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I need a short description of how "delegation" works in programming, preferably in one sentence. Even better to use analogies

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up vote 16 down vote accepted

A type-safe function-pointer.

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+1, can't get much more concise than that :) – Justin Ethier Jul 21 '10 at 20:41
A delegate may also contain a reference to an object, so you can point to a function/method in a specific instance of a class. A function-pointer alone doesn't allow that :) – dtb Jul 21 '10 at 20:52
Just make sure you know what type-safe means and function-pointers are before you throw out this answer. – George Johnston Jul 21 '10 at 20:56
@George You are a very funny man - it could of course back-fire quite spectacularly and leave you dangling... :). – Tim Lloyd Jul 21 '10 at 20:57
Aren't you introducing three more concepts that also warrant an analogy on their own? – Abel Jul 21 '10 at 21:00

A type safe function pointer.

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+1 for having the exact same default answer as chibacity in always the same instant. – Abel Jul 21 '10 at 20:49
your answer is missing the hyphen of chibacity--but I like your hyperlink; +1 to both of you – STW Jul 21 '10 at 20:50
+1 just to you, because you should be equal to chibacity – Stephane Jul 21 '10 at 21:04

Even better to use analogies

Delegates are like violence. If they haven't solved your problem yet then you haven't used enough.

OK, this joke is not original, so sue me.

Seriously now. Delegates are like... delegates. Hence the name. What is a delegate in real life? A delegate is someone who acts on behalf of another. You delegate work to them and they perform that work. You want to trade fifty shares of XYZ corp, you don't go down to the trading floor and do it yourself, you delegate that work to your broker who does it for you; how they do it, you don't care so long as it gets done. The broker is your delegate; they do the work on your behalf.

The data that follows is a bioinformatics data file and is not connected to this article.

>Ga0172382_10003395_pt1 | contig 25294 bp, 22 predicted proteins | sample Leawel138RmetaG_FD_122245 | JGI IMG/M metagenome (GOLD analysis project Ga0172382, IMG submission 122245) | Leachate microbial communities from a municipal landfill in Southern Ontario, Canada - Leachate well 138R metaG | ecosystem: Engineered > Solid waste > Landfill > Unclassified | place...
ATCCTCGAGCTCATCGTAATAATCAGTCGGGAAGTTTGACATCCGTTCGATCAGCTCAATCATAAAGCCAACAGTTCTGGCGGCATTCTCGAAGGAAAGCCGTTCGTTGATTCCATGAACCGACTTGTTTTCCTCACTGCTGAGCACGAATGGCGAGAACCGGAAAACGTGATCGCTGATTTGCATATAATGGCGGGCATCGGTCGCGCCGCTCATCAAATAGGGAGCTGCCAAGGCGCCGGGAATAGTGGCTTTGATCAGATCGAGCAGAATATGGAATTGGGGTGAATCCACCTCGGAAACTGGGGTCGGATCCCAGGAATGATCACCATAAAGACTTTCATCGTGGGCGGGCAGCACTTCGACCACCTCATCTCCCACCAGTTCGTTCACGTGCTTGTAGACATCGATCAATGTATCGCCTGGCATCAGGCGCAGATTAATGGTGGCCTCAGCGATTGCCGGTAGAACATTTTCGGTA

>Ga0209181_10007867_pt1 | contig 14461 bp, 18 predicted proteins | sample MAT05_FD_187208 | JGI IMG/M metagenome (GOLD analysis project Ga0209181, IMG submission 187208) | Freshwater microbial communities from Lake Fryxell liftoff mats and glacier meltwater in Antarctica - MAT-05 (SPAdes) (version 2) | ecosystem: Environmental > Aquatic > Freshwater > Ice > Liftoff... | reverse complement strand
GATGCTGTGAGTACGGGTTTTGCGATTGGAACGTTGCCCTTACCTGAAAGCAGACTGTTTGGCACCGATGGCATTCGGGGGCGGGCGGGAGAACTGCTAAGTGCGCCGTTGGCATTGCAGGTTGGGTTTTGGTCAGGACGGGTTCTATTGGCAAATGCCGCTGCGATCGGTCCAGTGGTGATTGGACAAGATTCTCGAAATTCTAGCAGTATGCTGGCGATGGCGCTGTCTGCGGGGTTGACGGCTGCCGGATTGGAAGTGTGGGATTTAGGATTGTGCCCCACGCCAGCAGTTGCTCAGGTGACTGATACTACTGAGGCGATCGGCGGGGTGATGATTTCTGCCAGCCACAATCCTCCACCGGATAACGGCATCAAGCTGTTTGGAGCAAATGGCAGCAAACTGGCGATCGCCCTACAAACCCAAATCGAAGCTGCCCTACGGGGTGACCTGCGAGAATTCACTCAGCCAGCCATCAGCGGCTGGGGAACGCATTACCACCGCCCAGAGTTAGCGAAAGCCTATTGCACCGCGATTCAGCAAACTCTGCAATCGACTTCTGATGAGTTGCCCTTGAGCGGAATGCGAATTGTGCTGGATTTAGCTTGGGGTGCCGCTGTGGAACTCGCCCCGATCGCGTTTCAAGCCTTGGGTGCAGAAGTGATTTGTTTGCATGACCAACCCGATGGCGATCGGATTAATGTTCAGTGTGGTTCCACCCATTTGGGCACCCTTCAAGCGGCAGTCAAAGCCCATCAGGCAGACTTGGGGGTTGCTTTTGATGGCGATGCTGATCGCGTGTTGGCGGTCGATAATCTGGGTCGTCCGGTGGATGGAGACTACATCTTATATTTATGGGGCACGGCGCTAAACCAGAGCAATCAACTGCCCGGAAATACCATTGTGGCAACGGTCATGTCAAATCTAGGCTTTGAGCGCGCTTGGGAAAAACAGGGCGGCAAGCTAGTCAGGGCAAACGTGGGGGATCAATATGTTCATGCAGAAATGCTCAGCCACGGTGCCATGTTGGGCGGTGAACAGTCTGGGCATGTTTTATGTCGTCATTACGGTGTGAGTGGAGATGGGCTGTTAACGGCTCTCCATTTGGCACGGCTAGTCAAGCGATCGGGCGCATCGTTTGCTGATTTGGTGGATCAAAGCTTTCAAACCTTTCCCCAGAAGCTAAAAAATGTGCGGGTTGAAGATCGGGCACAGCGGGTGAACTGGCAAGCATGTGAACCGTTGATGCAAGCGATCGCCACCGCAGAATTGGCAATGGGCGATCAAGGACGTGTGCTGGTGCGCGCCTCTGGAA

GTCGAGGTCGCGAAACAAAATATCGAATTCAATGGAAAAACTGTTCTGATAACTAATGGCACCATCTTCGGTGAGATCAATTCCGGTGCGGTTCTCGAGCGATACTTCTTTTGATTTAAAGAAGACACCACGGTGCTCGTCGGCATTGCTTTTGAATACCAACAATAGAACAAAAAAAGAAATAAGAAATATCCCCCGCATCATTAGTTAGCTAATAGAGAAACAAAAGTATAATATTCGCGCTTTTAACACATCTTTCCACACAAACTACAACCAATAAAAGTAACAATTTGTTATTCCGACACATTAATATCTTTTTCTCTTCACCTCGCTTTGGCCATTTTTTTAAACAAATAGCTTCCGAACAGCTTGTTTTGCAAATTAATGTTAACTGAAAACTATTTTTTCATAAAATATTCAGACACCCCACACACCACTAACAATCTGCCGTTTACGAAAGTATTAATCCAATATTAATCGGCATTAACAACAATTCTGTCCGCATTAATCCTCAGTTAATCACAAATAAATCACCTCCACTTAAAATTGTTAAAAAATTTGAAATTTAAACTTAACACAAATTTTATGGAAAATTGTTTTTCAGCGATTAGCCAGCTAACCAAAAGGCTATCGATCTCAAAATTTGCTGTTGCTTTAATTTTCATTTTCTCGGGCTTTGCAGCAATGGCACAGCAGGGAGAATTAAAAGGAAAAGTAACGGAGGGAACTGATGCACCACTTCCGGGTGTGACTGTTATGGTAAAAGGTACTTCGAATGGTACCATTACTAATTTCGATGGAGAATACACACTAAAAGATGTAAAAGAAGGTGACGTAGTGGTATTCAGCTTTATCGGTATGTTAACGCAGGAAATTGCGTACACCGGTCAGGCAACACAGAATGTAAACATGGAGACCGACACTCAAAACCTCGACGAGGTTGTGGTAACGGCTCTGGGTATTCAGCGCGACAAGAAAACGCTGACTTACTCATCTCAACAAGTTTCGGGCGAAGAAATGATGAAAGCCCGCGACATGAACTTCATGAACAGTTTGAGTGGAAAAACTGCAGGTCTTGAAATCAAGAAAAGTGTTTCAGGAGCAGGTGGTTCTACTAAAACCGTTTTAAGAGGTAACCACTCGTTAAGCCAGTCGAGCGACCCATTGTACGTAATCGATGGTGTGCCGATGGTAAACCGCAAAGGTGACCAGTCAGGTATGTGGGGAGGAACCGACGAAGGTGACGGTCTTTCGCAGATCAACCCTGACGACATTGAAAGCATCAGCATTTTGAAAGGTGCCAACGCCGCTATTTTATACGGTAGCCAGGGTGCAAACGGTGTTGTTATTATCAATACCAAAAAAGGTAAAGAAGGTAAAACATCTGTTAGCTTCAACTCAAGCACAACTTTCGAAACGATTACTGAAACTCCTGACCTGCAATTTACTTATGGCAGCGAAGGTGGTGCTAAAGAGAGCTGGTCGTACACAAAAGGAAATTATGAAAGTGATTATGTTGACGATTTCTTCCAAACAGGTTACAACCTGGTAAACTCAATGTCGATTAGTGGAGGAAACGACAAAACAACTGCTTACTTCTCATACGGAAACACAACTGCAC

A delegate is an object that represents the ability to do work on demand. You create a delegate that does a particular job, and when you want the job done, you ask your delegate to go do it for you.

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A delegate wraps a method into a type safe object reference the way a beer opener wraps a method (opening beer) in a handy tool (the beer opener) that can be used again and again for different kind of beer bottles.

There's input defined for the beer opener, a certain type of bottle and a force (your hands). It holds the key to an action of which the form is always the same. Likewise, there's input defined for the delegate, which holds the key, a contract, to an action (showing a form) with certain input (the form).

Note: this is not about 99 bottles of beer ;)

Note (2): you can open a beer without a beer opener, the same way you can use a method (even its reference) without a delegate. It's just messier and less clear, but it can be a lot more fun though.

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Well, I didn't see that one coming... – fletcher Jul 21 '10 at 20:53
There's always a connection with beer when it comes to analogies :) – Abel Jul 21 '10 at 20:54

The best analogy I can think of comes from the C terminology, which is "pointer to function".

The idea is that you need to be able to invoke a piece of code, but that piece of code you're going to invoke isn't known until runtime. So you use a "delegate" for that purpose.

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A delegate is a type that references a method.

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A delegate is like an intern, as in when you say "Hey, I need an intern to bring me a cup of coffee."

With luck you will get someone who is capable of executing "bring me a cup of coffee". Different interns might execute that task differently, one may run out to Starbucks, for example. Another might run around until she finds a non-empty coffee pot somewhere in the building and pour you a cup.

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